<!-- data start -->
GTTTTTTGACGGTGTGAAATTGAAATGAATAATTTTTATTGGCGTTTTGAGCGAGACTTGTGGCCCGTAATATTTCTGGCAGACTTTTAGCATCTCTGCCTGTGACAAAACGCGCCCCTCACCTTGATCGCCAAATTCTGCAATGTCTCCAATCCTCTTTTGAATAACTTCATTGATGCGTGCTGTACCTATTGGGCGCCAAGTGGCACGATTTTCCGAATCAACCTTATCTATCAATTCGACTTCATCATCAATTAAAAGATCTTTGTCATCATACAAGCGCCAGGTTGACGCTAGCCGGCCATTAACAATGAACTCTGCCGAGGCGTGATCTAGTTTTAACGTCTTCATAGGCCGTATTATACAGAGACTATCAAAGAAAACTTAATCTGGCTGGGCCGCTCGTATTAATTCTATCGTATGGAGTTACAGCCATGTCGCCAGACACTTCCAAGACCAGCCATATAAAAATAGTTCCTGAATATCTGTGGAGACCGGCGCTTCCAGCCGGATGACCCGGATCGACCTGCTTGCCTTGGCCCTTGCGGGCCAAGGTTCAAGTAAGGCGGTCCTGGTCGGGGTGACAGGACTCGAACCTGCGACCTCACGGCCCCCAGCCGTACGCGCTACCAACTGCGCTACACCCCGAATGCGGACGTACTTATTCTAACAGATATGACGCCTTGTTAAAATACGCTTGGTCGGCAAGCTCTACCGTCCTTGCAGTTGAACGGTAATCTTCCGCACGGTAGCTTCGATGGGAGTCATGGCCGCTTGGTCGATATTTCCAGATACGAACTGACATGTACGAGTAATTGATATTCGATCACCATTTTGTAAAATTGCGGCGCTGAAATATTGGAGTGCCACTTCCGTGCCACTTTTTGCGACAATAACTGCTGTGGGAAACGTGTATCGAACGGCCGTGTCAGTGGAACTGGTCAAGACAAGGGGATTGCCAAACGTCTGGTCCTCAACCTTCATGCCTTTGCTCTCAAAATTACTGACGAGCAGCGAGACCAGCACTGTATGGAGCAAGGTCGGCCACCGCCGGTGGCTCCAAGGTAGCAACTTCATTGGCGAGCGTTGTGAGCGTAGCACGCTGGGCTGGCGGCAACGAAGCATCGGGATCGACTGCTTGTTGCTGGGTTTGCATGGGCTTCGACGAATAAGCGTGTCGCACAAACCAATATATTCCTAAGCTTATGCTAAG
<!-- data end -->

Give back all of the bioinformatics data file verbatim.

GTTTTTTGACGGTGTGAAATTGAAATGAATAATTTTTATTGGCGTTTTGAGCGAGACTTGTGGCCCGTAATATTTCTGGCAGACTTTTAGCATCTCTGCCTGTGACAAAACGCGCCCCTCACCTTGATCGCCAAATTCTGCAATGTCTCCAATCCTCTTTTGAATAACTTCATTGATGCGTGCTGTACCTATTGGGCGCCAAGTGGCACGATTTTCCGAATCAACCTTATCTATCAATTCGACTTCATCATCAATTAAAAGATCTTTGTCATCATACAAGCGCCAGGTTGACGCTAGCCGGCCATTAACAATGAACTCTGCCGAGGCGTGATCTAGTTTTAACGTCTTCATAGGCCGTATTATACAGAGACTATCAAAGAAAACTTAATCTGGCTGGGCCGCTCGTATTAATTCTATCGTATGGAGTTACAGCCATGTCGCCAGACACTTCCAAGACCAGCCATATAAAAATAGTTCCTGAATATCTGTGGAGACCGGCGCTTCCAGCCGGATGACCCGGATCGACCTGCTTGCCTTGGCCCTTGCGGGCCAAGGTTCAAGTAAGGCGGTCCTGGTCGGGGTGACAGGACTCGAACCTGCGACCTCACGGCCCCCAGCCGTACGCGCTACCAACTGCGCTACACCCCGAATGCGGACGTACTTATTCTAACAGATATGACGCCTTGTTAAAATACGCTTGGTCGGCAAGCTCTACCGTCCTTGCAGTTGAACGGTAATCTTCCGCACGGTAGCTTCGATGGGAGTCATGGCCGCTTGGTCGATATTTCCAGATACGAACTGACATGTACGAGTAATTGATATTCGATCACCATTTTGTAAAATTGCGGCGCTGAAATATTGGAGTGCCACTTCCGTGCCACTTTTTGCGACAATAACTGCTGTGGGAAACGTGTATCGAACGGCCGTGTCAGTGGAACTGGTCAAGACAAGGGGATTGCCAAACGTCTGGTCCTCAACCTTCATGCCTTTGCTCTCAAAATTACTGACGAGCAGCGAGACCAGCACTGTATGGAGCAAGGTCGGCCACCGCCGGTGGCTCCAAGGTAGCAACTTCATTGGCGAGCGTTGTGAGCGTAGCACGCTGGGCTGGCGGCAACGAAGCATCGGGATCGACTGCTTGTTGCTGGGTTTGCATGGGCTTCGACGAATAAGCGTGTCGCACAAACCAATATATTCCTAAGCTTATGCTAAG